Experiences like sharing photos to talk about whakapapa let pēpi know that they belong and are connected with other people. Repeat whakapapa names and stories often so pēpi will remember them.
He kākano au i ruia mai i Rangiātea.
A fuller version of this whakataukī is:
E kore au e ngaro, he kākano i ruia mai i Rangiātea.
I will never be lost, the seed was sown in Rangiātea.
How pēpi can learn their whakapapa
At a simple level, whakapapa starts with pēpi and the people they see regularly. Whānau can use words like:
- tuakana tuakana Elder brothers (of a male), elder sisters (of a female), cousins (of the same gender from a more senior branch of the family) Maori | Noun
- teina teina Younger brothers (of a male), younger sisters (of a female), cousins (of the same gender) of a junior line, junior relatives – plural form of teina Maori | Noun
- tungāne tungāne Brother (of a female), male cousin (of a female) Maori | Noun
- tuahine tuahine Sisters or female cousins (of a male) Maori | Noun
- koro koro Elderly man, grandfather, grandad, grandpa - term of address to an older man Maori | Noun
- kuia kuia Elderly woman, grandmother, female elder Maori | Noun
- whaea whaea Mother, aunt, aunty Maori | Noun
- mātua kaumātua To grow old, grow up Maori | Verb
- mātāmua mātāmua First-born, oldest child Maori | Noun
- pōtiki pōtiki Youngest child Maori | Noun .
You could show whānau this interactive tool. You hover the mouse over one family member and it shows the words for the relationship the others have to that person.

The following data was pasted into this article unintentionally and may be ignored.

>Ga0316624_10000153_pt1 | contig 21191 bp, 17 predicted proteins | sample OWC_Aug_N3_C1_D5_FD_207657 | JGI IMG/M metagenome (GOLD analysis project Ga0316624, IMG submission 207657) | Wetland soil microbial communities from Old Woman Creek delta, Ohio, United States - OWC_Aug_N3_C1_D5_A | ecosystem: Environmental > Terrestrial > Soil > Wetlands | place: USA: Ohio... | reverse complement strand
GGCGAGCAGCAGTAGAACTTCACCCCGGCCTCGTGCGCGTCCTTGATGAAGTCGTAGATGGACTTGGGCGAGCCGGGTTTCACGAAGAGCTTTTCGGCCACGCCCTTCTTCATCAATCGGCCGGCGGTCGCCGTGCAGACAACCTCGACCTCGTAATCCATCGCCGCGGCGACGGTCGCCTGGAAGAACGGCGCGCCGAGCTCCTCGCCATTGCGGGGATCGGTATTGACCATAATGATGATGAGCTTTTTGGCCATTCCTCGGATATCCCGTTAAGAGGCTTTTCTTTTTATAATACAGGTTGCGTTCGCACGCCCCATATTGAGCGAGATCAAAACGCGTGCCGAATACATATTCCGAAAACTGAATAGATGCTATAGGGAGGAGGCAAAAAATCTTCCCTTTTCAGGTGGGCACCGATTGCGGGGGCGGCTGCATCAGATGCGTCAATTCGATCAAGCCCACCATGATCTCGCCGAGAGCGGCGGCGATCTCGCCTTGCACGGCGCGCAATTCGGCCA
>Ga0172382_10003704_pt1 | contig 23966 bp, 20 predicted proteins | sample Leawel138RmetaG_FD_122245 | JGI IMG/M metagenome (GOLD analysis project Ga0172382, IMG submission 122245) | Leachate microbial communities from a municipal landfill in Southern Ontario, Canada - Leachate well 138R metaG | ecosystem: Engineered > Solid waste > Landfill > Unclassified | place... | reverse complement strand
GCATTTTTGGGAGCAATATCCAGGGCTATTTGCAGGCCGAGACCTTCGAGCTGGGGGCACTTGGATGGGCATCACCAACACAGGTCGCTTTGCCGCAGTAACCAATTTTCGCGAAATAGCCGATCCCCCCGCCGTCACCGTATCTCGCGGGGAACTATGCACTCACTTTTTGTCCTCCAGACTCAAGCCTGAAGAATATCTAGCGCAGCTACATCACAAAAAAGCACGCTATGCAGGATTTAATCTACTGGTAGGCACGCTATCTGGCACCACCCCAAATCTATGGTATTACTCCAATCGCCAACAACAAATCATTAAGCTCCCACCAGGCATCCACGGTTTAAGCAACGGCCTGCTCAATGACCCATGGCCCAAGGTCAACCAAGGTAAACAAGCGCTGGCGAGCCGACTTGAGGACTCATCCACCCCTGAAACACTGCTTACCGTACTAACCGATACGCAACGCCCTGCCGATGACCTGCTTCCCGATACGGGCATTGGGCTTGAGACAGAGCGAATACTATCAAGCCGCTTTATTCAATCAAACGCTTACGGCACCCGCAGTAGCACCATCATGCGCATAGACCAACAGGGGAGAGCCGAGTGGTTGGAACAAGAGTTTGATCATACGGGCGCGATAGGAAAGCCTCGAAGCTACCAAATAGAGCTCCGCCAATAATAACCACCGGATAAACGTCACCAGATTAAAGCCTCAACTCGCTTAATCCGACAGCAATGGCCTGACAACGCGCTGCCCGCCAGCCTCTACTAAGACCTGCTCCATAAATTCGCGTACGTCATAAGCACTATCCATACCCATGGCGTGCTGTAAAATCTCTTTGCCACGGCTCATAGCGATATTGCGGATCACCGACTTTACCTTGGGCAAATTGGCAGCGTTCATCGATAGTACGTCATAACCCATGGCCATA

Using photos of family members to share whakapapa works well. Photos might be in albums or boxes, on walls, or in an electronic format. The format doesn’t matter. The key is making reference to them regularly. Starting early and enjoying these photos together can be a much repeated and enjoyed experience. More whānau stories can be added over time.
A whakapapa tree is a useful tool. You could ask whānau whether they’d like to try to create one for their tamaiti.
Early experiences like these let pēpi know that they belong to, and are connected with, other people. They belong to a group – a whānau, a hapū and an iwi. Growing up secure in the knowledge that they belong in the world is an important factor in promoting wellbeing and resilience.
Whānau support and connection
Support and connection are very important protective factors in building resilience. Dislocation from family and roots is a risk factor. Whānau support workers can help young isolated parents find appropriate social supports. They can also encourage them to find and strengthen whānau links, not just as a support system, but to build a sense of belonging – mana whenua. Feeling confident in who we are and how we cope with the world now is to some degree dependent on knowing where we’re from and from whom we’re descended.
The most successful social services often put energy and time into helping young parents find their roots – both living relatives and past history. Knowing one’s whakapapa can put lives into perspective, and give a secure footing in the world.
Engage whānau in telling their stories
Every whānau has a different story about whakapapa. Engage whānau in telling their stories. Some will be knowledgeable and open, but others may be disconnected and unsure. Remember not to assume anything. There will be many ways to talk with whānau about this topic.
If parents are disconnected from their roots, you might tactfully ask how they would feel about making contact with whānau, and what help might be needed for that to happen. Respect their wishes. They may have their own reasons not to want to be reunited with whānau. Āta haere – tread softly.